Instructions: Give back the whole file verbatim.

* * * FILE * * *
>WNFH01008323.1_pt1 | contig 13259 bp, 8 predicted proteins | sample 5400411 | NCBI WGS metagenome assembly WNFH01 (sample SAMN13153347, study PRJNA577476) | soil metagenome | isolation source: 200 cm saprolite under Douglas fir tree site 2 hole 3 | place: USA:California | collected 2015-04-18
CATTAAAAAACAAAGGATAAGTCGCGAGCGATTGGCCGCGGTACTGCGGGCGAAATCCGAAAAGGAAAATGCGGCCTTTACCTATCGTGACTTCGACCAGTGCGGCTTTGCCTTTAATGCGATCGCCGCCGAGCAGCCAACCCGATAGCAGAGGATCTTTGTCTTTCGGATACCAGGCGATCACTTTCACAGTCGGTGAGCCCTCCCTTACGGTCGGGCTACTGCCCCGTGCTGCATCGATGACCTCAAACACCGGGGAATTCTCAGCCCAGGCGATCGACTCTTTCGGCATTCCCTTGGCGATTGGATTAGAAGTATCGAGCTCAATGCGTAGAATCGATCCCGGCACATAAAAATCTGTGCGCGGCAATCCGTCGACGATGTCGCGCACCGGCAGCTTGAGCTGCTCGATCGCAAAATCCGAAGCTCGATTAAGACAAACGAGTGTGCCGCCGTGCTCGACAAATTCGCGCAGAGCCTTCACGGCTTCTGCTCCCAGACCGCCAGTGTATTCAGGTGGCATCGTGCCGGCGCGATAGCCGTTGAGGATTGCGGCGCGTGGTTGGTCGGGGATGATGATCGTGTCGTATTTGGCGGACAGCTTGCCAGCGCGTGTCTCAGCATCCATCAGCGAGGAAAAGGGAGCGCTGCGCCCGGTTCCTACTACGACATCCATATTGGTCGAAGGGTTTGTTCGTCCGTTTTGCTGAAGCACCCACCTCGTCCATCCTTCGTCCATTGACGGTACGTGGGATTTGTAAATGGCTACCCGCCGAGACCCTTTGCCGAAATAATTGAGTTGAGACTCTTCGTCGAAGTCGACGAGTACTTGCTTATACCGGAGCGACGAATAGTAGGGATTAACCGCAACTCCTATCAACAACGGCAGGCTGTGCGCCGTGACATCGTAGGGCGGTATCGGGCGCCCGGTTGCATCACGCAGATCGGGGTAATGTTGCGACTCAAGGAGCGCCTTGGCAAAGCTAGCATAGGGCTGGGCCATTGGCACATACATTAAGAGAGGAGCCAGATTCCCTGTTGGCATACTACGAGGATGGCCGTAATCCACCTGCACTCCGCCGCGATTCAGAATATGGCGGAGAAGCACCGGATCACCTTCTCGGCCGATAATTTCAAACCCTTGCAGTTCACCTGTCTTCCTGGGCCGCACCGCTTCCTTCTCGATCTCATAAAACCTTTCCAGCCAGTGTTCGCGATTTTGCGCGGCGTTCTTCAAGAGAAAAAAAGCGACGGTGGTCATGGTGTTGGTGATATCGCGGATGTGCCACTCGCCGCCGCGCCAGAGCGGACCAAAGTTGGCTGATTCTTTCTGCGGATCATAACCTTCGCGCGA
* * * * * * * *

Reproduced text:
>WNFH01008323.1_pt1 | contig 13259 bp, 8 predicted proteins | sample 5400411 | NCBI WGS metagenome assembly WNFH01 (sample SAMN13153347, study PRJNA577476) | soil metagenome | isolation source: 200 cm saprolite under Douglas fir tree site 2 hole 3 | place: USA:California | collected 2015-04-18
CATTAAAAAACAAAGGATAAGTCGCGAGCGATTGGCCGCGGTACTGCGGGCGAAATCCGAAAAGGAAAATGCGGCCTTTACCTATCGTGACTTCGACCAGTGCGGCTTTGCCTTTAATGCGATCGCCGCCGAGCAGCCAACCCGATAGCAGAGGATCTTTGTCTTTCGGATACCAGGCGATCACTTTCACAGTCGGTGAGCCCTCCCTTACGGTCGGGCTACTGCCCCGTGCTGCATCGATGACCTCAAACACCGGGGAATTCTCAGCCCAGGCGATCGACTCTTTCGGCATTCCCTTGGCGATTGGATTAGAAGTATCGAGCTCAATGCGTAGAATCGATCCCGGCACATAAAAATCTGTGCGCGGCAATCCGTCGACGATGTCGCGCACCGGCAGCTTGAGCTGCTCGATCGCAAAATCCGAAGCTCGATTAAGACAAACGAGTGTGCCGCCGTGCTCGACAAATTCGCGCAGAGCCTTCACGGCTTCTGCTCCCAGACCGCCAGTGTATTCAGGTGGCATCGTGCCGGCGCGATAGCCGTTGAGGATTGCGGCGCGTGGTTGGTCGGGGATGATGATCGTGTCGTATTTGGCGGACAGCTTGCCAGCGCGTGTCTCAGCATCCATCAGCGAGGAAAAGGGAGCGCTGCGCCCGGTTCCTACTACGACATCCATATTGGTCGAAGGGTTTGTTCGTCCGTTTTGCTGAAGCACCCACCTCGTCCATCCTTCGTCCATTGACGGTACGTGGGATTTGTAAATGGCTACCCGCCGAGACCCTTTGCCGAAATAATTGAGTTGAGACTCTTCGTCGAAGTCGACGAGTACTTGCTTATACCGGAGCGACGAATAGTAGGGATTAACCGCAACTCCTATCAACAACGGCAGGCTGTGCGCCGTGACATCGTAGGGCGGTATCGGGCGCCCGGTTGCATCACGCAGATCGGGGTAATGTTGCGACTCAAGGAGCGCCTTGGCAAAGCTAGCATAGGGCTGGGCCATTGGCACATACATTAAGAGAGGAGCCAGATTCCCTGTTGGCATACTACGAGGATGGCCGTAATCCACCTGCACTCCGCCGCGATTCAGAATATGGCGGAGAAGCACCGGATCACCTTCTCGGCCGATAATTTCAAACCCTTGCAGTTCACCTGTCTTCCTGGGCCGCACCGCTTCCTTCTCGATCTCATAAAACCTTTCCAGCCAGTGTTCGCGATTTTGCGCGGCGTTCTTCAAGAGAAAAAAAGCGACGGTGGTCATGGTGTTGGTGATATCGCGGATGTGCCACTCGCCGCCGCGCCAGAGCGGACCAAAGTTGGCTGATTCTTTCTGCGGATCATAACCTTCGCGCGA